New York City Council Speaker Adrienne Adams said the city needs to be honest with people who are considering coming to New York City to seek asylum that the city is “running out of room,” echoing similar sentiments expressed by Mayor Eric Adams as he embarks on a part public relations, part information gathering trip in Latin America this week.
“I don’t think anybody here is going to question that,” the speaker said of the lack of shelter space as she addressed reporters Thursday. “The messaging around the situation here in New York should be honest, should be forthcoming and I believe it should relay the fact that we are out of room.”
Mayor Adams kicked off his four-day trip to Mexico, Ecuador and Columbia on Wednesday, seeking – at least in part – to discourage potential migrants from making the arduous journey to New York City. More than 100,000 asylum-seekers have made that trip since last spring, roughly half of whom remain in the city’s care today.
The purpose of the mayor’s trip is multi-pronged. In a video shared on social media yesterday, he said he will meet with local leaders to better understand “the flow of migrants.” He has also said his goal is to combat what he’s described as a PR campaign painting New York City as a place where asylum-seekers can easily come and find work and luxurious shelter conditions.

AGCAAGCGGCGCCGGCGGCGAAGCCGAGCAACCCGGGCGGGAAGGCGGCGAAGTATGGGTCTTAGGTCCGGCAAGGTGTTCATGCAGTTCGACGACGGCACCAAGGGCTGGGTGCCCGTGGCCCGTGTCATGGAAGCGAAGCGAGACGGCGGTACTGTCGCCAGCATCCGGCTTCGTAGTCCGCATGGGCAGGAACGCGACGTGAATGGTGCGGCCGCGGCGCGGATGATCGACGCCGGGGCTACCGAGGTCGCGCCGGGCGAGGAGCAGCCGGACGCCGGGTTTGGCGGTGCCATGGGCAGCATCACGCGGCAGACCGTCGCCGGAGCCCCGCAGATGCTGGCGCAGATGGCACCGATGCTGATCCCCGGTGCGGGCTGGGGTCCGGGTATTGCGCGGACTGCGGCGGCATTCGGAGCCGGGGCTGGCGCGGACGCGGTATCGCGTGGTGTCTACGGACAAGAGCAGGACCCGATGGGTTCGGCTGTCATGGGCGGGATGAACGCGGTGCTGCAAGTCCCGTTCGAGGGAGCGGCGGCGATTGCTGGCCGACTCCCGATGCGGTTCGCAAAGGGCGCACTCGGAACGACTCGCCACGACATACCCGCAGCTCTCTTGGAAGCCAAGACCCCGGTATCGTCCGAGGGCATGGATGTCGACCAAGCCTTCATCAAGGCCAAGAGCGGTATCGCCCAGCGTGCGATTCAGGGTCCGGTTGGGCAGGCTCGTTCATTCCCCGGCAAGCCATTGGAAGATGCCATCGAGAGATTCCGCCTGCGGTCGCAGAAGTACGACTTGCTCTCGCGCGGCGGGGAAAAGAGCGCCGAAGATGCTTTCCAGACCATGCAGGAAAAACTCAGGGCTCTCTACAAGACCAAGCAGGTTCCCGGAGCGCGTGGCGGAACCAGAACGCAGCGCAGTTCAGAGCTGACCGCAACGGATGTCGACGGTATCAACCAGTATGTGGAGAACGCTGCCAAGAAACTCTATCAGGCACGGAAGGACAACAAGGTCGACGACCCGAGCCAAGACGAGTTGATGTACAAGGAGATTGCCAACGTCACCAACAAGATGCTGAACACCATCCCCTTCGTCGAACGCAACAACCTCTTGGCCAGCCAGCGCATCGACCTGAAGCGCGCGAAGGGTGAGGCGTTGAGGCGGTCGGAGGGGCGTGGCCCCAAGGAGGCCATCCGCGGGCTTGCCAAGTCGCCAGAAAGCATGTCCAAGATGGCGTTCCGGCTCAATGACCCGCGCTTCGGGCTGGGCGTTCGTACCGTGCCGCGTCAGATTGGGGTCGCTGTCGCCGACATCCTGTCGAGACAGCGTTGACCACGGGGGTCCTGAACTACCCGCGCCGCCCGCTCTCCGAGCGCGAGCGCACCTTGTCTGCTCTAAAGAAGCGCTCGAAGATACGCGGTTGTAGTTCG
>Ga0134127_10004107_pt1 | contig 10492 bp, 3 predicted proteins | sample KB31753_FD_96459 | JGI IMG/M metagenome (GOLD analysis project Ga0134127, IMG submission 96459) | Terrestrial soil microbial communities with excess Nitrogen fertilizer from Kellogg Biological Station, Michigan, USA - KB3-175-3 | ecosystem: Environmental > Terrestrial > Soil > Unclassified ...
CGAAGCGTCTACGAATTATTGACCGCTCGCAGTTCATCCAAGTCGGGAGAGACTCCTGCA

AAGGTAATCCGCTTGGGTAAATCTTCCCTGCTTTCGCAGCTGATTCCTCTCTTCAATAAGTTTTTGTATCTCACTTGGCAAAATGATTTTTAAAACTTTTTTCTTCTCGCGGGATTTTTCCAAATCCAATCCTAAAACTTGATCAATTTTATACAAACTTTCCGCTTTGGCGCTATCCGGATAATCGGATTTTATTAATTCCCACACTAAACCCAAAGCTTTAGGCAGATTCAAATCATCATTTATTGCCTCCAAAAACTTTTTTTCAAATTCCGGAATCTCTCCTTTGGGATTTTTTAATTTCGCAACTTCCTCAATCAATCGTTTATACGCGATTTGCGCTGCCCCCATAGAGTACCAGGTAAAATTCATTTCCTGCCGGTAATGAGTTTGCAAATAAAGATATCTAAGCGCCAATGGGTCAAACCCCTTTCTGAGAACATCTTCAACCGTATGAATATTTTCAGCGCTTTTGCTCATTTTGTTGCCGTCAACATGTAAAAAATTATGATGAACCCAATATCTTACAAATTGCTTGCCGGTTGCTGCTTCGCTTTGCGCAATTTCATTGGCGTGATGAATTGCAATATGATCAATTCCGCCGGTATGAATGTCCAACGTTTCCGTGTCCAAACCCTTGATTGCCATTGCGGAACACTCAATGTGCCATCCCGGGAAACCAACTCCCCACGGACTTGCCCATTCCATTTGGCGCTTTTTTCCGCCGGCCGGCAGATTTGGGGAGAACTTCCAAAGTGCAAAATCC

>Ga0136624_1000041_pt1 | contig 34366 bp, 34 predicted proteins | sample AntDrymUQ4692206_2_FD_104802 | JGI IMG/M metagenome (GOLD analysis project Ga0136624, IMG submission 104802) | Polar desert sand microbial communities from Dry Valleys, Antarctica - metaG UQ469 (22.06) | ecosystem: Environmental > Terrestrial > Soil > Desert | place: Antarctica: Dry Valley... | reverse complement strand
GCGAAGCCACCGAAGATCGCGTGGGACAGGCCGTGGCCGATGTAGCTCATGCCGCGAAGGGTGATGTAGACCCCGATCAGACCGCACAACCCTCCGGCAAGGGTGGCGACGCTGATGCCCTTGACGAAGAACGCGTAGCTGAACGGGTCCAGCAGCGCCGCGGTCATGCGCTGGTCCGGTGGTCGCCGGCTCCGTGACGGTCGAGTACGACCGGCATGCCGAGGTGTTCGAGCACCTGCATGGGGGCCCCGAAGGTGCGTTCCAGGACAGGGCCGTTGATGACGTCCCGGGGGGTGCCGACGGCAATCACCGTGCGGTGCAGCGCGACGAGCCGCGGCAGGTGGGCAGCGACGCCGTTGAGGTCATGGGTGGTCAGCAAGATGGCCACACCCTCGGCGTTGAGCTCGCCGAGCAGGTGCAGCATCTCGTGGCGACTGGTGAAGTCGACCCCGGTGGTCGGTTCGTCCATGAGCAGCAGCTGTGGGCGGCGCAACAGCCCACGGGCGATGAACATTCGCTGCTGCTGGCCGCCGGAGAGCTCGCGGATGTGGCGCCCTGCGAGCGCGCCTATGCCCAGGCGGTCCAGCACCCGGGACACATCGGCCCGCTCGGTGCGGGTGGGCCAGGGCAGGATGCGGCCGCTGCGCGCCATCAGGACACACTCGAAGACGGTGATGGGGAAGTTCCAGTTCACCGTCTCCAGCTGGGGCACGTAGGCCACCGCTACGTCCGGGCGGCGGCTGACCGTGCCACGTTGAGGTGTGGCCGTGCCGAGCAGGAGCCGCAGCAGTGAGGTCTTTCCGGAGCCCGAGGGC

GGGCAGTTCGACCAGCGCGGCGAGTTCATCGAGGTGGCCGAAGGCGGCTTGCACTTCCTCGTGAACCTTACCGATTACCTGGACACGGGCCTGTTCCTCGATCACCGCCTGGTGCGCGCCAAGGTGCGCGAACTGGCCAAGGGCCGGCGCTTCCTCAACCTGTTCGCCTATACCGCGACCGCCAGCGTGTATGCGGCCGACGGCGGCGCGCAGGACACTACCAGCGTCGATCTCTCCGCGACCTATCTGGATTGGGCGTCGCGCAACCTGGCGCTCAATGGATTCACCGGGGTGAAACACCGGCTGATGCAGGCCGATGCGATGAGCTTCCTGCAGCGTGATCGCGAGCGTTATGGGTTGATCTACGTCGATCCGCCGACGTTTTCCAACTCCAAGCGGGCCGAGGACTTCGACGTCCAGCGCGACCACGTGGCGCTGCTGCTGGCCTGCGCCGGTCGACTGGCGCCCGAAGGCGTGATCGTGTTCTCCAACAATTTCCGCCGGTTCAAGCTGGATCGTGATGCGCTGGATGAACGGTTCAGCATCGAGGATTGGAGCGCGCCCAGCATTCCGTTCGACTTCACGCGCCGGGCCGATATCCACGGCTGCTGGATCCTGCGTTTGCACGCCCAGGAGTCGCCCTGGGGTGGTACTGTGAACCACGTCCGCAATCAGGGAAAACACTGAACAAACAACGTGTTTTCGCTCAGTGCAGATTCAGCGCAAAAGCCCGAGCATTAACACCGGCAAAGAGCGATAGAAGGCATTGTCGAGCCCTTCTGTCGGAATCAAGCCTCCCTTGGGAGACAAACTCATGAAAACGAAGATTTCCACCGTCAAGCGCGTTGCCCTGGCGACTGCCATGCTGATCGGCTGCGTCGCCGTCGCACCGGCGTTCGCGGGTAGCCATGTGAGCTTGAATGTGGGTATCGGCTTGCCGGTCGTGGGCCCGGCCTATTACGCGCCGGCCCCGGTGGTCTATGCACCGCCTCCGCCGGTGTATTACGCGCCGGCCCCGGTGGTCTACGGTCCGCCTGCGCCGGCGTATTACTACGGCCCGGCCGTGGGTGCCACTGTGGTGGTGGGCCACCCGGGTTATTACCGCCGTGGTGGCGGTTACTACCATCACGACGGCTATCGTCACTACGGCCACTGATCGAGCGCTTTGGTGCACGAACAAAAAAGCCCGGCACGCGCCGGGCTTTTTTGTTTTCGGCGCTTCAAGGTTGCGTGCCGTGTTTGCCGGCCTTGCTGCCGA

His planned appearances in local news sources south of the border are part of a broader strategy to deter new arrivals from coming to the city. The Adams administration has also begun limiting shelter stays for single adult asylum-seekers and started passing out fliers at the border and in other cities to “combat misinformation.”
Of the fliers, Speaker Adams said last week that the city has to be truthful about the challenges the city is facing without “embellishing anything.”
Speaker Adams said she hopes that the mayor’s trip will yield valuable takeaways that’ll help the city improve its policies. But she emphasized that the city’s compassion should not be lost amid messaging seeking to deter new arrivals.
“We are still a sanctuary city and that is something that we are very proud to be the city that welcomes migrants with open arms,” she said.